California’s largest reservoir isn’t Lake Shasta or the Sierra snowpack.

Ten times as much water is stored in cracks and crevices beneath the ground. In a typical year, almost 40 percent of the water used in California comes from underground wells. In dry years, that figure increases to 60 percent or more.

Think of it as drought insurance. But it exists only as long as groundwater basins are regularly replenished.

For far too long, California hasn’t kept up its premiums. Use of surface water has been regulated for more than 100 years, but landowners and public agencies are mostly free to pump as much groundwater as they want.

The results of putting so many straws in the ground include water tables falling, saltwater intrusion, land subsidence and, in some places, the permanent loss of groundwater storage capacity.

After a five-year drought that amplified the effects of a laissez-faire approach to groundwater management, California is beginning to tighten the tap. Slowly.

As Staff Writer Guy Kovner explained in Sunday’s paper, groundwater sustainability agencies are being established for 119 water basins, including three in Sonoma County. These local agencies will be responsible for a regulatory system that’s expected to include registering wells and monitoring and metering the extraction of groundwater. In certain critical areas, pumping could be restricted.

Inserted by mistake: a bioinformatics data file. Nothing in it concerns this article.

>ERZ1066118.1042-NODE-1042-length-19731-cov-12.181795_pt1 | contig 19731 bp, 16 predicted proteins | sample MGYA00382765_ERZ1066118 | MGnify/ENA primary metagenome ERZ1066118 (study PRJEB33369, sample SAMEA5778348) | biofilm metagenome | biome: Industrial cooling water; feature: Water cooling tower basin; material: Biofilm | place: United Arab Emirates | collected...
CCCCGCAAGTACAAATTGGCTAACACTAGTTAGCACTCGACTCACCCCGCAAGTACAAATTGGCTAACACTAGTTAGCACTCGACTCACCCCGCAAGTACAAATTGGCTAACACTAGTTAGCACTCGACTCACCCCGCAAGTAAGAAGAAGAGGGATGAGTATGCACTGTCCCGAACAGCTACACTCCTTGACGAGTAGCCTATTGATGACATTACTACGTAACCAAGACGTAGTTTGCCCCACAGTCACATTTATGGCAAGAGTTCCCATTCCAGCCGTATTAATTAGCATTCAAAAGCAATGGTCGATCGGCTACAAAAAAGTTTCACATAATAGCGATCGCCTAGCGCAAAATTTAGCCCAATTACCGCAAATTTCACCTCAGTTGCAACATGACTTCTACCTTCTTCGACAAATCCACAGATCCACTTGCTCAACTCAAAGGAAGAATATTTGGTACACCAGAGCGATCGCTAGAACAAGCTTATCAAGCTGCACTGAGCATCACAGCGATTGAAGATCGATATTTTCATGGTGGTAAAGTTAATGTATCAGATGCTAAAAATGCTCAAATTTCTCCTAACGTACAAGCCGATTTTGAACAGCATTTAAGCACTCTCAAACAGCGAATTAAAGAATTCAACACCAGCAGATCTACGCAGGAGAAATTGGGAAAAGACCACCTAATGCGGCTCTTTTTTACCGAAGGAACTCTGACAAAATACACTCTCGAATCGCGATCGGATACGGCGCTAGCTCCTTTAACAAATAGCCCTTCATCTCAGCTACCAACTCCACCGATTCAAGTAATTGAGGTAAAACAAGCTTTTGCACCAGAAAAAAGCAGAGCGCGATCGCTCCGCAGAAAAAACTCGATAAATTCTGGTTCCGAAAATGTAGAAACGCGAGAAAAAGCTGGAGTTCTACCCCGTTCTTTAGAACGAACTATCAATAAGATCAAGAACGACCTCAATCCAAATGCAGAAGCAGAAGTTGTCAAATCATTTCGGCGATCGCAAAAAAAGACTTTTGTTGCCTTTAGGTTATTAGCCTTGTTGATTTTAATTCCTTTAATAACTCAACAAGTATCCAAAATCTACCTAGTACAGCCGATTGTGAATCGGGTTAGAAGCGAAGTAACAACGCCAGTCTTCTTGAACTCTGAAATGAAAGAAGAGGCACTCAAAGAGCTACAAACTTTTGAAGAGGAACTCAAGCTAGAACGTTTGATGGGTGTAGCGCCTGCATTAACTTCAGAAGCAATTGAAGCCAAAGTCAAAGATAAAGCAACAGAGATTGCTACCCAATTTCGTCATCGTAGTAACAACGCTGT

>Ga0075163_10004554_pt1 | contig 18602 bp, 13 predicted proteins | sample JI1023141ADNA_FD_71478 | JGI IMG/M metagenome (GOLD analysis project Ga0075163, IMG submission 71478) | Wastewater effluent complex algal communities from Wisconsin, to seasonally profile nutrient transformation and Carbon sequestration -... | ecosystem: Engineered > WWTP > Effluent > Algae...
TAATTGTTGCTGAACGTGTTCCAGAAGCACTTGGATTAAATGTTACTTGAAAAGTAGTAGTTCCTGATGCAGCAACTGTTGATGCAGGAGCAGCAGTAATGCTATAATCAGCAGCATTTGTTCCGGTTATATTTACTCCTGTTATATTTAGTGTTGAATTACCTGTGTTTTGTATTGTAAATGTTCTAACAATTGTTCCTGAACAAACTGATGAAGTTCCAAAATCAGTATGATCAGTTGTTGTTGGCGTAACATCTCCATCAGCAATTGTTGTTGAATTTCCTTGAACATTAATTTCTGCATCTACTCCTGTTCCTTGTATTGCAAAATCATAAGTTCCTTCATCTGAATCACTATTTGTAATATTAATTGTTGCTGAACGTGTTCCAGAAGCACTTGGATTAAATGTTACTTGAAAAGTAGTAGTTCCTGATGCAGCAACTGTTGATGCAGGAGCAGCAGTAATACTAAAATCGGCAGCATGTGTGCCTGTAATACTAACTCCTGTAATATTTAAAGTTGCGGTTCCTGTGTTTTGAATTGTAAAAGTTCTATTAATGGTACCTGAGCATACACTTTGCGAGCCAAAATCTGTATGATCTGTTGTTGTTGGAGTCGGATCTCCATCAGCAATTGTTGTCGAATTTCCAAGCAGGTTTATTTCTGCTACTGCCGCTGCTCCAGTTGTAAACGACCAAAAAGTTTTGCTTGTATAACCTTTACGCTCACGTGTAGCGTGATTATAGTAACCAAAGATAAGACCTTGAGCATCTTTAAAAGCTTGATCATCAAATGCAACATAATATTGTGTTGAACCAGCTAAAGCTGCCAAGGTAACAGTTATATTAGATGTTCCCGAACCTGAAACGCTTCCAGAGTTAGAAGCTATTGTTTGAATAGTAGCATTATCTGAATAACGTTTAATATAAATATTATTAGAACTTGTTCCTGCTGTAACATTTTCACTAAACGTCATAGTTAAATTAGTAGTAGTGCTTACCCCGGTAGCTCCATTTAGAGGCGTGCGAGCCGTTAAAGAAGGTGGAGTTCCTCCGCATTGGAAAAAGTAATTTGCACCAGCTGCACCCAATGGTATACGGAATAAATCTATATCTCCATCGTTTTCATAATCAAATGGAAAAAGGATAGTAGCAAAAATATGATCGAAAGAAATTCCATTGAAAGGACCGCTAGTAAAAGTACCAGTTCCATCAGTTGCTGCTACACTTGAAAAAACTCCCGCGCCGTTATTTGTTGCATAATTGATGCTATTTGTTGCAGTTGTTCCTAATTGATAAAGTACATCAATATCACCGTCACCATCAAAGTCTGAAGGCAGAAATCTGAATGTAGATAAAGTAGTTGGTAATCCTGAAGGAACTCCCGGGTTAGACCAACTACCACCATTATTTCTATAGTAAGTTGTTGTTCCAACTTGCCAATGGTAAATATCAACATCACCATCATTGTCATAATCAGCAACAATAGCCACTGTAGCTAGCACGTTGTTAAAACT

The program includes a series of deadlines, some of them as far off as 2040, to develop and implement groundwater sustainability plans.

California, despite its worldwide reputation as a leader in conservation, is the last state to regulate groundwater use. It took a crisis — a sustained drought that came on the heels of a second, shorter drought — to overcome longstanding opposition, especially in the agricultural community, to monitoring and potentially limiting the use of groundwater.

Even then, deeply rooted suspicion of state regulators resulted in the creation of dozens of local agencies and a timetable for action measured in decades.

It is, nonetheless, a historic change in course. For the first time, groundwater users will be required to balance extraction with replenishment of a resource vital to human life.

More than 3,500 wells went dry during the most recent drought, and some communities still must rely on bottled water for all of their needs. In some parts of the state, the surface is sinking a foot a year, and a recently posted state Department of Water Resources map shows dozens of areas where groundwater levels dropped, sometimes by well over 100 feet, during the drought.

Sonoma County is fortunate, with most of the declines in the 6-12 foot range. But saltwater intrusion is a growing concern in the Sonoma Valley, one of the three local groundwater basins where oversight agencies have been formed.

As surface reservoirs fell to critical levels during the drought, it became clear that California needs more water storage for this generation and future generations. Exponentially more water can be stored underground, and recharging aquifers is an environmentally sound and less expensive option than building more dams. The time to start saving is now.